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Acta Neurochir (Wien). 2002 Feb;144(2):173-9; discussion 179.

Experimental research photodynamic effects in perifocal, oedematous brain tissue.

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Department of Neurosurgery, Ludwig-Maximilians-University of Munich, Marchioninstrasse 15, 81477 Munich, Germany.



Photodynamic therapy (PDT) has been under discussion as additional treatment option for malignant gliomas. However, damage not only to tumour tissue but also to normal brain has been demonstrated. The mechanisms of this unwanted side effect have not yet been clearly identified. Spreading of photosensitiser with oedema after disruption of the blood-brain-barrier and potential sensitisation of normal tissue has been found previously. The present study investigates the time- and dose-dependency of normal tissue damage to photodynamic therapy using Photofrin II after disruption of the blood-brain-barrier.


Male wistar rats anaesthetised with chloral hydrate were subjected to focal, cerebral cold lesions. Simultaneously, Photofrin II (PFII) was injected (2,5 or 5 mg/kg b.w.). Laser irradiation (630 nm) was performed after 4 h, 12 h and 24 h with varying light doses. Control groups were subjected to focal cold lesion alone, cold lesion with laser irradiation, PFII followed by laser irradiation, or laser irradiation alone (n=6 all groups). 24 h later, brains were removed for assessment of necrosis in coronal sections.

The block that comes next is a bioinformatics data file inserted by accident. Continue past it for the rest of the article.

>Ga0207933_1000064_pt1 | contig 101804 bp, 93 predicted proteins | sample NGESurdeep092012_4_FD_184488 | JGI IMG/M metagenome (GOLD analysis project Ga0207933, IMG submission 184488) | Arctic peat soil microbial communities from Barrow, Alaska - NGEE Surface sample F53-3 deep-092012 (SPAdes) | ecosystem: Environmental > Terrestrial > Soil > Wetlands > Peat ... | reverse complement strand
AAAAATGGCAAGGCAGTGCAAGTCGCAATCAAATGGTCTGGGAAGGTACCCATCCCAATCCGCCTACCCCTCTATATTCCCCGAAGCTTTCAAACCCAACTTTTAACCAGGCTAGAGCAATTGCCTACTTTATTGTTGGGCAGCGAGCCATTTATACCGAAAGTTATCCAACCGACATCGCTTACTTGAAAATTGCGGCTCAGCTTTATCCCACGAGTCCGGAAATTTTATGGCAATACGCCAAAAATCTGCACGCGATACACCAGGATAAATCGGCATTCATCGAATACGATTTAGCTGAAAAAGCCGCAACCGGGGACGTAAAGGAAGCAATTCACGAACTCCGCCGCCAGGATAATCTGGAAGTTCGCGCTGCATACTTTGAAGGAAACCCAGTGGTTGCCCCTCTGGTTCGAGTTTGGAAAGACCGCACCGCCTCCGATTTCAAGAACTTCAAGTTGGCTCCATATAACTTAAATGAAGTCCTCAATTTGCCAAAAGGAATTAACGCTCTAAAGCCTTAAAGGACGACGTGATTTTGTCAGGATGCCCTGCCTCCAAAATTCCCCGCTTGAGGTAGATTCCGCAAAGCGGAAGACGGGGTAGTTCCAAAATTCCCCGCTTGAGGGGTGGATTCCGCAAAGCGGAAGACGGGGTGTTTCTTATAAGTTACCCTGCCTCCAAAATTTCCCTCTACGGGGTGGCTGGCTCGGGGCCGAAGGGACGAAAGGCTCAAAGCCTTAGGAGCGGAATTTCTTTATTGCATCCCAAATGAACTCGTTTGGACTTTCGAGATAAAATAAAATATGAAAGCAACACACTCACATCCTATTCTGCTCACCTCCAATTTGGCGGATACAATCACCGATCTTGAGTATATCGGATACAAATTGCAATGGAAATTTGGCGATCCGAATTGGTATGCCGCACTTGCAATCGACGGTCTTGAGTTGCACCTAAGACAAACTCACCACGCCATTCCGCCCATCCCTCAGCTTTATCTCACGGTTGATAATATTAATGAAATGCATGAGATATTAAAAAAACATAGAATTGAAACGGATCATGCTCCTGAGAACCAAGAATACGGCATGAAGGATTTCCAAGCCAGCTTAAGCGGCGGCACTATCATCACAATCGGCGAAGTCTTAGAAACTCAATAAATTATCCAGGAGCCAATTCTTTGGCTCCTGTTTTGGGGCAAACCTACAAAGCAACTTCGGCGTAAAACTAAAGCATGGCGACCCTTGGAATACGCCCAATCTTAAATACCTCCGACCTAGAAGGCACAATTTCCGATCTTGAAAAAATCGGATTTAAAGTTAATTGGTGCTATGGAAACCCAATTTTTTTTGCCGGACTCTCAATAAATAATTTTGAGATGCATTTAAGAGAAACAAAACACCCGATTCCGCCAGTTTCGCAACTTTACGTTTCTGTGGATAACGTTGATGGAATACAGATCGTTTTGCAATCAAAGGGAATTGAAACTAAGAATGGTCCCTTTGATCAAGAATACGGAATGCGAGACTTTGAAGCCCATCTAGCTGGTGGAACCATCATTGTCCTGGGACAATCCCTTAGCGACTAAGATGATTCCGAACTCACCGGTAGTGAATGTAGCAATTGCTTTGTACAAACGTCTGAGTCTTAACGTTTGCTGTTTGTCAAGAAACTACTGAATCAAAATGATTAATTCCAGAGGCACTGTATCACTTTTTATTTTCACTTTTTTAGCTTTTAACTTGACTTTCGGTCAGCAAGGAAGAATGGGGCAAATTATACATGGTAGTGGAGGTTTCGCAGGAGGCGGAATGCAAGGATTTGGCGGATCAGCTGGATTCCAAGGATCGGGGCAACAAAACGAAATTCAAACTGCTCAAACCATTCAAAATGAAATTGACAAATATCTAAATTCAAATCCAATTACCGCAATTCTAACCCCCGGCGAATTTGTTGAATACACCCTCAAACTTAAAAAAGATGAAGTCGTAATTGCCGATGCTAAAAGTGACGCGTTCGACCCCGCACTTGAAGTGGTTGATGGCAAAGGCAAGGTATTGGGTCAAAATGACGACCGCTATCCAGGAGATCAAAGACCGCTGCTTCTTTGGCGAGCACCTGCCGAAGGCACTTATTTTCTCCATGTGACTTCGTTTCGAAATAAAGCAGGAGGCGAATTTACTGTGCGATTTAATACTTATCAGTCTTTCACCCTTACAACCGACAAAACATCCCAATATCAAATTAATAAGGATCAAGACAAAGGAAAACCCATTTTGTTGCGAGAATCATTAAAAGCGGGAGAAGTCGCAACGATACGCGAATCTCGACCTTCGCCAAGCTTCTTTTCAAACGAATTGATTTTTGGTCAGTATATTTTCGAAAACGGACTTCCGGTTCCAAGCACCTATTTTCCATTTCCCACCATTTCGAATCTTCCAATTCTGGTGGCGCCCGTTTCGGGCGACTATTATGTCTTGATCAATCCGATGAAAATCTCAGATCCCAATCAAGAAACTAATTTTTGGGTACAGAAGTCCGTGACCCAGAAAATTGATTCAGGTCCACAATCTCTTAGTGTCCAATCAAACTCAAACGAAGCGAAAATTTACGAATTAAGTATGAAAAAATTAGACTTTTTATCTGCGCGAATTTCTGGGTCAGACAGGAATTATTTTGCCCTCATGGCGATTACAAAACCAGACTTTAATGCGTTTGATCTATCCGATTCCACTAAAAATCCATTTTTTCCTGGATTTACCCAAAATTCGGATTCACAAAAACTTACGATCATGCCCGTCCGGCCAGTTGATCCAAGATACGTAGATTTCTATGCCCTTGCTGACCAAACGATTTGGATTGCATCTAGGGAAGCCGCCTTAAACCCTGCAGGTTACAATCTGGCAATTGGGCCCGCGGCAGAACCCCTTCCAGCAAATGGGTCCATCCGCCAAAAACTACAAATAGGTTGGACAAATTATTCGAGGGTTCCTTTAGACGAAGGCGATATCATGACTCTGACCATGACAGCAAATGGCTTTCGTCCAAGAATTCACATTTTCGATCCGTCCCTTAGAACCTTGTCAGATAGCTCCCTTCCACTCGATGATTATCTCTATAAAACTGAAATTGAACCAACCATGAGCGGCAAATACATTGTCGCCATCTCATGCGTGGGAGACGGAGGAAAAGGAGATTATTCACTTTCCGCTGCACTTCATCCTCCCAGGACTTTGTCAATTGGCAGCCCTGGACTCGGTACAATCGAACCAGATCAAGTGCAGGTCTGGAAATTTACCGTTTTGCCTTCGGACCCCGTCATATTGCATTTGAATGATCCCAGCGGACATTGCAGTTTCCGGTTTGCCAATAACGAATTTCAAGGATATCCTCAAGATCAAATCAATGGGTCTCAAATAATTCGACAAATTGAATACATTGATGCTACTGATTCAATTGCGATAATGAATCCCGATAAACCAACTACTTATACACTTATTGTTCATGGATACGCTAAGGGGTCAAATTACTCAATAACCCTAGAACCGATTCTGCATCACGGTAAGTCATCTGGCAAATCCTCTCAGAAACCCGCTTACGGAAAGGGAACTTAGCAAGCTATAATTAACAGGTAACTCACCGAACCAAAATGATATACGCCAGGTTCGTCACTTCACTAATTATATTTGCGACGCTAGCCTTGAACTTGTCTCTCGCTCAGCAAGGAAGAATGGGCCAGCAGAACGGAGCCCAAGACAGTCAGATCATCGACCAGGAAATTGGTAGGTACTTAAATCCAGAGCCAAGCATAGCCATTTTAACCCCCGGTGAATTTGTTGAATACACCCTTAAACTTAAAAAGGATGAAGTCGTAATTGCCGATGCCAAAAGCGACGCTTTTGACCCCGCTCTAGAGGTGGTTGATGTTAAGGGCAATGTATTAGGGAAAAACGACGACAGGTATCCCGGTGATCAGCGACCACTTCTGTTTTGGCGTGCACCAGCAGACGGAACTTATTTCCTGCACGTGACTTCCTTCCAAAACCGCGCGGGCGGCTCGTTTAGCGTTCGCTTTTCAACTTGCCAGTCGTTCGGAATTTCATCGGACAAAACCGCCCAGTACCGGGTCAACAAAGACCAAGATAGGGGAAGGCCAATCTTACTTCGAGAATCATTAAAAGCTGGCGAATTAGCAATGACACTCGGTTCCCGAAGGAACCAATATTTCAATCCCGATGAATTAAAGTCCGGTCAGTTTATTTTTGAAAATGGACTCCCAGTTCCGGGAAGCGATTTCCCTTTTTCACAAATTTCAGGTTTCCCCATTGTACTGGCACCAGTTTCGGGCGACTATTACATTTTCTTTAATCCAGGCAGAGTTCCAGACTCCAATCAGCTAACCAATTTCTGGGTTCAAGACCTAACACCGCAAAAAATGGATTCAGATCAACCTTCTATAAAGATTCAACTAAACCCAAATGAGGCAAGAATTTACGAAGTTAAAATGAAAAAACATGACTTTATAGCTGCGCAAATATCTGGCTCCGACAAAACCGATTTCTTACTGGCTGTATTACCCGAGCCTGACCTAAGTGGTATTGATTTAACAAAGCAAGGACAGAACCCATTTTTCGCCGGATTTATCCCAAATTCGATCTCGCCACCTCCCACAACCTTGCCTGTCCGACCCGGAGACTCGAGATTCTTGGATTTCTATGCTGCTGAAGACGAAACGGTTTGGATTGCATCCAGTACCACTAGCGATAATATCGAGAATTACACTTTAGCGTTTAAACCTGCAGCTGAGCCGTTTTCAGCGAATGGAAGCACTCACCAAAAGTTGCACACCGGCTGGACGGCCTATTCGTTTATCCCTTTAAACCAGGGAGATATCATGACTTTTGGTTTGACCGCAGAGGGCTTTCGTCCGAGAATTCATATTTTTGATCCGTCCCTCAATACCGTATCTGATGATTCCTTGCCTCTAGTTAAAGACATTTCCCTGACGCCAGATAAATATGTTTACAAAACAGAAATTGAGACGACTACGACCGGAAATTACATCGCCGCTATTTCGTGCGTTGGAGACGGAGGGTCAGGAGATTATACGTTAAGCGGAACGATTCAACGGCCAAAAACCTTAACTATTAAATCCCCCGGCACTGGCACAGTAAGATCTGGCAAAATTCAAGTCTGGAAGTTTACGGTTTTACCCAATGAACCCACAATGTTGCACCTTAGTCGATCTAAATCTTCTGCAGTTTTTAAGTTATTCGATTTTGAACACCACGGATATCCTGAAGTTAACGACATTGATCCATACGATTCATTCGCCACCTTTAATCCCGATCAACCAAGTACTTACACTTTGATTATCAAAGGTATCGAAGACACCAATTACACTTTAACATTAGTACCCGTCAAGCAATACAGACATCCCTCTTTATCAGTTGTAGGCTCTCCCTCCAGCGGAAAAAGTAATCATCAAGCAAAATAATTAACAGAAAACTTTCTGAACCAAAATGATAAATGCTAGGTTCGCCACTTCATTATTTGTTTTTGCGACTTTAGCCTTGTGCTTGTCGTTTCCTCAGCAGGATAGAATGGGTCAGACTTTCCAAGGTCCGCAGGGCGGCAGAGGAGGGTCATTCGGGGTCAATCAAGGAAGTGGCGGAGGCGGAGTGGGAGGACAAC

Light dose had a significant impact on the extent of necrosis. Compared to control animals (lesion only: 0.84 +/- 0.2 mm2; lesion and irradiation alone: 0.7 +/- 0.3 mm2), the area of necrosis was increased to 2.8 +/- 0.5 (50 J/cm2), 3.5 +/- 1,1 (100 J/cm2) and 4.3 +/- 0.7 mm2 (200 J/cm2, 5 mg/kg b.w.; p<0.01). This effect was time-dependent. Maximal necrosis (6.3 +/- 1,6 mm2) was observed when brains were irradiated 12 h after PFII injection, with less necrosis occurring at 24 h (2.8 +/- 0.4 mm2, p<0.01). Reducing sensitiser dose to 2.5 mg/kg b.w. resulted in a reduction of necrosis (2.09 +/- 0.2 mm2, p<0.05).


Damage to oedematous tissue after photodynamic therapy using i.v. PFII and laser light at 630 nm depends on laser dose, sensitiser dose and the time point of laser irradiation. The time point of PDT should be considered to prevent unwanted tissue reactions. In the clinical setting however, defined damage to peritumoural tissue may be advantageous. This should be achievable by optimised timing and dosage of photodynamic therapy.

[Indexed for MEDLINE]

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